Modern dog breeds genetically not associated with the ancestors
An international team of scientists analyzed genetic data of modern dogs based on the assessment of the remains found all over the world, and found that modern breeds genetically have little in common with their ancestors.
Dogs were the first domesticated animals and the researchers say that their findings eventually lead to the understanding of the origin of dogs and the development of early human civilizations.
Despite the fact that many modern breeds have a form similar to the form of dogs depicted in ancient books or the Egyptian pyramids, mixed breeding, which lasted thousands of years, suggests that it is wrong to call any of the modern breeds “ancient”, the researchers said.
The study showed that because of mixed breeding such breeds as the Akita inu, Afghan hound and Chinese Shar-Pei, called “ancient”, not closer to the first domesticated dogs than any other dog breeds.
Other effects, affecting the genetic diversity of domestic dogs include the footprint of human actions and strong influence on the size of the dog population events such as two World Wars, the researchers added.
The findings were published may 21 in newchemical “the activities of the National Academy of Sciences of the United States” (“PNAS”). Led by a team from Durham University study was conducted by scientists from several universities, including Uppsala University, the Swedish University and the University broad in the United States.
In total, studies have analyzed genetic data 1375 dogs of 35 different breeds. Also examined genetic samples of wolves, as well as recent genetic studies suggesting that dogs are descended exclusively from the gray wolf.
Leading author, Dr. Greger Larson, evolutionary biologist in the Department of Archaeology of Durham University, says that the study shows that there is still much we do not know about the early history of dog domestication including where, when it happened and how long it took.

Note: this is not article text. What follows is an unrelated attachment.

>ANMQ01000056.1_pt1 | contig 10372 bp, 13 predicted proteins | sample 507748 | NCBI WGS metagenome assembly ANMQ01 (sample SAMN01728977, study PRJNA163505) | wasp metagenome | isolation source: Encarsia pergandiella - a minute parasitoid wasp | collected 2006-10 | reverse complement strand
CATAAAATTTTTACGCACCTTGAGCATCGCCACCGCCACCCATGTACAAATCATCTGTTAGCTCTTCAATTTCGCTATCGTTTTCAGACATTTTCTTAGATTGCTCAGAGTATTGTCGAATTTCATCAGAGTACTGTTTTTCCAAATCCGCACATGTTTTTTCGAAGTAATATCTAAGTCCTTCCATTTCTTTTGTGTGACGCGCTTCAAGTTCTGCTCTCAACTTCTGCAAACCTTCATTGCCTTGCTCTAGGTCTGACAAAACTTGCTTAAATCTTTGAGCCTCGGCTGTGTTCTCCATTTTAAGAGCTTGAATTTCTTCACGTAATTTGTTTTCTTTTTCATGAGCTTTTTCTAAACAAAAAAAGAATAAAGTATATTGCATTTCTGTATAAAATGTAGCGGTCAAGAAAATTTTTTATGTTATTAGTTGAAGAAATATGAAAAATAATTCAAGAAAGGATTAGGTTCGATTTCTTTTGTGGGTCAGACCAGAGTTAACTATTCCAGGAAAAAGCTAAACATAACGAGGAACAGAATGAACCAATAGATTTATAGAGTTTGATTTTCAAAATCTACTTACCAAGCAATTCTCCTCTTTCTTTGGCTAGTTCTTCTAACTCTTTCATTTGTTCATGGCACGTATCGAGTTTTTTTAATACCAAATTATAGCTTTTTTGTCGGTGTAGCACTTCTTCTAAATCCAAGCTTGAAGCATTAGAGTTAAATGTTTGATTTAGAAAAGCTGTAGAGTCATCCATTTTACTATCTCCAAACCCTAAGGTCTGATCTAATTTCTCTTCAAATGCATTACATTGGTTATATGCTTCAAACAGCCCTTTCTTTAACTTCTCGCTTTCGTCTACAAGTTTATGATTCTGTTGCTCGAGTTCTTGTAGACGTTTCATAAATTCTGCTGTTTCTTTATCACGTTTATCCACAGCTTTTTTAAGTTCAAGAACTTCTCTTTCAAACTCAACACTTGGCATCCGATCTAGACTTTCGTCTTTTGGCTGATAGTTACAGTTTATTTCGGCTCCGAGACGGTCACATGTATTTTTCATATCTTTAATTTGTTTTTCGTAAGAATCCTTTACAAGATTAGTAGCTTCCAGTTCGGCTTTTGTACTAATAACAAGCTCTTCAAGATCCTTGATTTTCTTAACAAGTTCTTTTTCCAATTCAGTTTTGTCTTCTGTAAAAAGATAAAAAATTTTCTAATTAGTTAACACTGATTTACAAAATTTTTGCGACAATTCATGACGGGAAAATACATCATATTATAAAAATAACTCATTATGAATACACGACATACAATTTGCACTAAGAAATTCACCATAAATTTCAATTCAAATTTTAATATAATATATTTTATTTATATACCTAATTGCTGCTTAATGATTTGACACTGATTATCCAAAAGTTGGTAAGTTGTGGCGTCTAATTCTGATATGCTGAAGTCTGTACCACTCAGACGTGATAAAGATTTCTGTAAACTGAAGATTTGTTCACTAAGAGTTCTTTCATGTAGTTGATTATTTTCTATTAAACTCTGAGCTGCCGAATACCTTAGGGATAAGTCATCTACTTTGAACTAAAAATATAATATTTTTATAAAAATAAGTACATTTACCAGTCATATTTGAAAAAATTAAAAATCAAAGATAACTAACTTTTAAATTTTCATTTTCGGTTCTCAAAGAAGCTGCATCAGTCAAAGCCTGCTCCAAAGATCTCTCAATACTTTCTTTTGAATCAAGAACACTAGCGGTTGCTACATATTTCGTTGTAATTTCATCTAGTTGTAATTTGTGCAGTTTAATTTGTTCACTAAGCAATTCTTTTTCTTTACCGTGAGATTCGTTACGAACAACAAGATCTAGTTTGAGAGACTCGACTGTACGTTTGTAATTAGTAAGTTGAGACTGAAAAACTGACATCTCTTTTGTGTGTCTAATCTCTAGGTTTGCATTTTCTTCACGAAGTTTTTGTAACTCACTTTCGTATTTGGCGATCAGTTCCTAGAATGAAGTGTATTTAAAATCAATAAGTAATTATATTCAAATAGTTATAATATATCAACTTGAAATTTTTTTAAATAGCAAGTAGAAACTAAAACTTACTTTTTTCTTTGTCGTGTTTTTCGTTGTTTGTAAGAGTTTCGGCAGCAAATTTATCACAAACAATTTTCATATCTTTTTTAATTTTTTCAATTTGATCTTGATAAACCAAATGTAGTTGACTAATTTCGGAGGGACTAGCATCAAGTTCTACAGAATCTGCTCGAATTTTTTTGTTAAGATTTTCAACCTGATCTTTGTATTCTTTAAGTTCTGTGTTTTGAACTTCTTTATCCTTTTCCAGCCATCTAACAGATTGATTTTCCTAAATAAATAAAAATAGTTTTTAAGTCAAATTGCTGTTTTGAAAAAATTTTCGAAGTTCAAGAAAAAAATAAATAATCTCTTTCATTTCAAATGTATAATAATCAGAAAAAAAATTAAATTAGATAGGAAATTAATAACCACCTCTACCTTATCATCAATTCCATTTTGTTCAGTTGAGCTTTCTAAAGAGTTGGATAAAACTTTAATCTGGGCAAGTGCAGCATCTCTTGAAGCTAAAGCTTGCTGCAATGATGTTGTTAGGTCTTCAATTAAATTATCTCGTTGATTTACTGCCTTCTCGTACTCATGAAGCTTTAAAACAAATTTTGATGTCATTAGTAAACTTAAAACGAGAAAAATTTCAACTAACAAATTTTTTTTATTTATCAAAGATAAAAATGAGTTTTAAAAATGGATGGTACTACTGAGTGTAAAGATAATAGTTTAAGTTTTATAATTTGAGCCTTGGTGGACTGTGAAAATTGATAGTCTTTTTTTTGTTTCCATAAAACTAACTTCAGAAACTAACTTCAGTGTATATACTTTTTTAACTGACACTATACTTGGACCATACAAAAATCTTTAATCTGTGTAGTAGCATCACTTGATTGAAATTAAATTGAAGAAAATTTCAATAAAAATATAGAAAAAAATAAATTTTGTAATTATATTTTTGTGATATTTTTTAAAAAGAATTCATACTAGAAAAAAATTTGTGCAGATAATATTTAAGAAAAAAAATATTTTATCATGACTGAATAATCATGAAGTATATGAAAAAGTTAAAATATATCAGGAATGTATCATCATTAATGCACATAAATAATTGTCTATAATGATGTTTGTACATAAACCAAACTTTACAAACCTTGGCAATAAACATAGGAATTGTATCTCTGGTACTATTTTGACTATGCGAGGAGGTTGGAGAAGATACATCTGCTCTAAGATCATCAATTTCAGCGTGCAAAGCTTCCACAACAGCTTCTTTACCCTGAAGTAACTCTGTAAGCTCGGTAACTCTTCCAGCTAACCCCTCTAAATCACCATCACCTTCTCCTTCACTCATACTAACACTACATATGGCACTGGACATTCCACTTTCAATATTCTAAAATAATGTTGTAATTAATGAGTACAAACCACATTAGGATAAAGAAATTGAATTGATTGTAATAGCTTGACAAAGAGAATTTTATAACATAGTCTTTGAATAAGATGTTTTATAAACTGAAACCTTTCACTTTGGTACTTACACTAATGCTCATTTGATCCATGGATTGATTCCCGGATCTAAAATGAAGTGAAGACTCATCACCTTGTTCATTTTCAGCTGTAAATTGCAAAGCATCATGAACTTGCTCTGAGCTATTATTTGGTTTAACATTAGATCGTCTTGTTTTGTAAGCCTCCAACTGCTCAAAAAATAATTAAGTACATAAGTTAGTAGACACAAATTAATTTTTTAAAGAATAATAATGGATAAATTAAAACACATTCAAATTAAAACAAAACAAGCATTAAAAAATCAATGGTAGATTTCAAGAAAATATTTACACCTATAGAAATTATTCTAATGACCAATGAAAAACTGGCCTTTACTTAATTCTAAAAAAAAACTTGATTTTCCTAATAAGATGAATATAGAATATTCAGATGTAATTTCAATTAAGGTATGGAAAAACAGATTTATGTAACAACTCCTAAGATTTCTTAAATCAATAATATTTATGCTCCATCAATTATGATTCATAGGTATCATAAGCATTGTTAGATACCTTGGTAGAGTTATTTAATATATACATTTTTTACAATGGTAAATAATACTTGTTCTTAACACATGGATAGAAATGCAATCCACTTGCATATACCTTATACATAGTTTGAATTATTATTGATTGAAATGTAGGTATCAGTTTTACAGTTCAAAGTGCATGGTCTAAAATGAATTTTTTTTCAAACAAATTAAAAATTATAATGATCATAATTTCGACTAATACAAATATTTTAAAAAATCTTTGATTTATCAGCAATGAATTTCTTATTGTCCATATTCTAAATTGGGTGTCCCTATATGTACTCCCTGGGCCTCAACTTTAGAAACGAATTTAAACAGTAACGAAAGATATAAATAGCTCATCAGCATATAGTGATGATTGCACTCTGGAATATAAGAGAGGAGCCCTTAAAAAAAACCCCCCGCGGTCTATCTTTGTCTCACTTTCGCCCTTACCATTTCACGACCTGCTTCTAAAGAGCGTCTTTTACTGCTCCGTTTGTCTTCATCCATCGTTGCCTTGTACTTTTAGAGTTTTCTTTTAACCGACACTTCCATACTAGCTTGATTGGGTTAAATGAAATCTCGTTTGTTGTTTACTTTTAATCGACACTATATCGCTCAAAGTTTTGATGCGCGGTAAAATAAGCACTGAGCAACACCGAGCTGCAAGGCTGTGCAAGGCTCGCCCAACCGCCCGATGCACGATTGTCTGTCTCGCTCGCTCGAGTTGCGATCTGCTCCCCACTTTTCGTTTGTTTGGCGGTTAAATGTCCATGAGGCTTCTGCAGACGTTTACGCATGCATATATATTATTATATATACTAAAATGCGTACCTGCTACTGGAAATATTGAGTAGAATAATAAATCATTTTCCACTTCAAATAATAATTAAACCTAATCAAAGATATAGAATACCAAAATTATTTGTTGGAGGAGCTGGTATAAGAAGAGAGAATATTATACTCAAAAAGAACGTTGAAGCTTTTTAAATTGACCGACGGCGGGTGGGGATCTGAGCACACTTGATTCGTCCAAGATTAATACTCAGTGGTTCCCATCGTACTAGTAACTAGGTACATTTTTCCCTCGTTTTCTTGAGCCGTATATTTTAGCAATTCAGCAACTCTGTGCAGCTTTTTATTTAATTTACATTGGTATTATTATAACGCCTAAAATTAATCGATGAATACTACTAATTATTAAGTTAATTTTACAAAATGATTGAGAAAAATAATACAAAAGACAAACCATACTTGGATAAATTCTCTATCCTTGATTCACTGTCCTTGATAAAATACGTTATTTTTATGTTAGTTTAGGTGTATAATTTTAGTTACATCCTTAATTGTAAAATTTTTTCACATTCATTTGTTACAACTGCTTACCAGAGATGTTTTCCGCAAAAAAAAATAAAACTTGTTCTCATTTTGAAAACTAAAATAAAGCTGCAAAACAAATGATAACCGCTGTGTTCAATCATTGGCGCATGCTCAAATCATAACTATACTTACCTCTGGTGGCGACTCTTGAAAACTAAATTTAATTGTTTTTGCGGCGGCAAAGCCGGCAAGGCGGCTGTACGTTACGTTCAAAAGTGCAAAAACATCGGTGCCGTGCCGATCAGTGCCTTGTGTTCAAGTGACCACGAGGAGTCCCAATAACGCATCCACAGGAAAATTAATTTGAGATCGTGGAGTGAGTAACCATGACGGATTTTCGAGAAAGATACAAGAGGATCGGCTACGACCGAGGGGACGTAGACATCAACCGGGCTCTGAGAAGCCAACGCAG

Dr. Larson Added, “We really love our dogs and they accompanied us on every continent”. “Ironically, the ubiquity of distribution of dogs combined with their ancient history makes obscure their origin and makes the way for us to know how dogs became man’s best friend.
All dogs have been through so a considerable amount of krovososy that we could not still trace their roots.”
Some breeds, including Basenji, Salyukov and Dingo, have different genetic traits that were identified in previous research, the undoubted inheritance of the ancestors.
Be that as it may, the study showed that unique traits transmitted genetically, these dogs have nothing to do with the heritage handed down to them by ancient dogs. Instead, these breeds have genetic differences because they were genetically isolated and was in the Victorian kennel Club 19th century that engaged in breeding of dogs of those breeds that today are our Pets.
The study also suggested that during the domestication of dogs, which lasted for 15,000 years, dogs have been kept as Pets only 2,000 years ago, and before that the majority of dogs used for executing various works.
Dr. Larson said, “And behavior, and the appearance of modern breeds would be very surprising to our ancestors who lived just a few hundred years ago. And therefore the study of modern breeds are not yet allowed us to understand how, where and when dogs and humans started their relationship.”
The researchers added that DNA technology is faster and cheaper than other methods of research, and may soon lead to further discoveries concerning the domestication and evolution of dogs.”